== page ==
Sell in May is a classic investment strategy

There’s still a few weeks before it’s time to sell in May and go away. Barrie, Ont.-based ValueTrend portfolio manager Keith Richards notes their portfolios still hold plenty of U.S. exposure but wonders if there’s a significant North American market correction coming this summer.

To answer the question many investors are surely asking, it’s true that the U.S. markets may be getting ahead of themselves. At ValueTrend, we still hold plenty of U.S. exposure, and expect to keep that exposure until the ‘best six months’ period ends in May. Even so, we are concerned that there is potential for a significant correction over the summer on North American markets.

At the same time, some of the other world indexes seem to be breaking out of base formations. Perhaps it will be a good time to diversify a bit of our capital away from the U.S. market as we enter the ‘sell in May and go away’ seasonal period.

Keep in mind that the U.S. market does influence most world indexes. (Put another way, the U.S. market is the tail that wags the dog.) Still, it doesn’t hurt to add some diversity in what may prove to be better opportunities within our portfolios.

I should note here that we haven’t yet moved on a transition into these ideas given that we still expect U.S. markets to perform well for the next month or two. But we do expect to rotate at least some capital into the ideas below when we reduce our North American holdings.

International stock indexes getting in better shape

Let’s take a look at a few examples of attractive international stock charts—indexes that were out of favour and now appear to be in better shape. (You can view the charts underpinning the ideas in this column on my blog at valuetrend.ca/international-opportunities.)

Europe: A lovely breakout on the iShares S&P Europe 350 Index ETF (NYSEARCA—IEV) suggests a $45-a-share target. The German index looks particularly interesting right now—although the next level of overhead resistance isn’t too far away.

Emerging markets: It’s hard to paint the emerging markets with a broad brush. After all, there is so much diversity in productivity, economic states of development and chart formations that it’s probably best to buy individual country ETFs rather than a more general, emerging-markets ETF. Nonetheless, the broad iShares MSCI Emerging Markets Index ETF (NYSEARCA—EEM) chart does show some promise given the nice base breakout recently. Overhead resistance isn’t too far away—so I’d probably pick the index apart a bit and buy the better-index ETFs that comprise this one.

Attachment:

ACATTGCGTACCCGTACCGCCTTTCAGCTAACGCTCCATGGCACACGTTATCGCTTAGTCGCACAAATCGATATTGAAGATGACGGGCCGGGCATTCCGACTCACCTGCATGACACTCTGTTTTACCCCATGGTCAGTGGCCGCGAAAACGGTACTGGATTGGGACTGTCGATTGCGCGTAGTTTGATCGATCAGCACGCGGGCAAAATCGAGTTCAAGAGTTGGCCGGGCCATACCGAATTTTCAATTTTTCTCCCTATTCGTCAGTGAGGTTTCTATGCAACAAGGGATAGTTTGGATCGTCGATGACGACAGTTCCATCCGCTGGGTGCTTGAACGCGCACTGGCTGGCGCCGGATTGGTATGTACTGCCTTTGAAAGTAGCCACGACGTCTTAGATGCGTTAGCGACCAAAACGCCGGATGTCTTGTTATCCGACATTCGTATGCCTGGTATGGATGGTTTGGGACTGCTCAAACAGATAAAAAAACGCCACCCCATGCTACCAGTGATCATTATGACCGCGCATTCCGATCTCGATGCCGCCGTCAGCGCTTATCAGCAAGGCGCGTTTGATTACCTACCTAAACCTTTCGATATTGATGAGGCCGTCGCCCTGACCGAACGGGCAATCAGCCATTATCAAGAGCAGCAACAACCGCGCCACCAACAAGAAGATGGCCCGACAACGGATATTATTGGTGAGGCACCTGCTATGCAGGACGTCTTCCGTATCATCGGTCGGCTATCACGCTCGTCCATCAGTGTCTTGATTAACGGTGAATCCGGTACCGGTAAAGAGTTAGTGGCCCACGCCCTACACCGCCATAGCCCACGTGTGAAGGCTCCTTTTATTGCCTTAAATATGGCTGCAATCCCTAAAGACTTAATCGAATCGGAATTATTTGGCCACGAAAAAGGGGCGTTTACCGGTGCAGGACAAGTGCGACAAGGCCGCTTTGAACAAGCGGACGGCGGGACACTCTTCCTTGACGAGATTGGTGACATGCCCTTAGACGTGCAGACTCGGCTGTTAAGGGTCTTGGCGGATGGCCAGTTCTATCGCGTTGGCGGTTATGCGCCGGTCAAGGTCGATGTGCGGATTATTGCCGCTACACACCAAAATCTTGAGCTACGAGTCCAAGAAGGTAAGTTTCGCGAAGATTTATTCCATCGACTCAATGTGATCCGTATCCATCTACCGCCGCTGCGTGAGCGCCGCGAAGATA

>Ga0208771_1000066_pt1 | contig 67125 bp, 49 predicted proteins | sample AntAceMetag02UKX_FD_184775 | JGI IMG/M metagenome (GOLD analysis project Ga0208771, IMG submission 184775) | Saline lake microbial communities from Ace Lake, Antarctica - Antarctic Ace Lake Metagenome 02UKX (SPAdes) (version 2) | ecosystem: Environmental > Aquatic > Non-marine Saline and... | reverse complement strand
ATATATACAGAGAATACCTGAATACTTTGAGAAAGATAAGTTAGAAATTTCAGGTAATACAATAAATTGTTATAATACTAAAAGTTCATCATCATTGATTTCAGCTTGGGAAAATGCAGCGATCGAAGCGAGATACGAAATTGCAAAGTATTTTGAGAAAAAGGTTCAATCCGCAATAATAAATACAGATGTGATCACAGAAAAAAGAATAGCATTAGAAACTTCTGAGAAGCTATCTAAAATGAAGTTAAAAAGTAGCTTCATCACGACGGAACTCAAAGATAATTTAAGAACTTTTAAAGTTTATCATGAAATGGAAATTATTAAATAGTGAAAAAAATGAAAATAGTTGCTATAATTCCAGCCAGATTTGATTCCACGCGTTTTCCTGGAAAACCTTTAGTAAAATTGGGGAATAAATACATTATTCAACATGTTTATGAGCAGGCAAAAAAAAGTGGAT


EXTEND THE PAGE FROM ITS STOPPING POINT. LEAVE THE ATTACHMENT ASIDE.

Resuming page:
For example, I quite like Brazil. This market looks to have much higher resistance levels offering the potential for more upside.

Shanghai: Despite worries surrounding U.S. President Donald Trump’s trade negotiations with China, the Shanghai Stock Exchange continues to motor along.

I recently listened to an economic commentary with Benjamin Tal of CIBC, an economist who I hold in high regard. He felt that many of Mr. Trump’s policies could be accomplished (for example, ‘the wall’, immigration policies, etc).

However, it will be quite difficult to change the new economic reality of free trade, and bring back American unskilled labour.

China, India and other emerging markets will likely continue to supply much of our low-skilled labour for the foreseeable future. The Shanghai chart agrees with that assessment. It suggests a potential return of up to double-digit percentages over the coming months.

North American bank stocks draw concern

As for North American stocks, here are a few of the recent positions we have been buying and selling in light of a potentially changing environment for North American markets over the summer.

To start, I’d like to offer some cautionary notes on a sector widely held among Canadian investors. Recently, I have become a little concerned about the Canadian bank stocks. The big Canadian banks are looking technically precarious right now. Using the BMO S&P/TSX Equal Weight Banks Index ETF (TSX—ZEB) as our proxy, we can see that the sector is suffering.

A double top formation on the daily chart was verified by a neckline break of $28. The ETF is now testing support at around $27.

If that level doesn’t hold, Canadian bank stocks could enter into a new world of pain. Volume on the topping formation is high, which suggests that this top may be the real deal. The volume is unique to the ETF, but ZEB is owned by many investors who want exposure to the sector—so the higher volume is indicative of the changing viewpoint on the sector.

Watch $27 carefully on this ETF. A break would be quite bearish.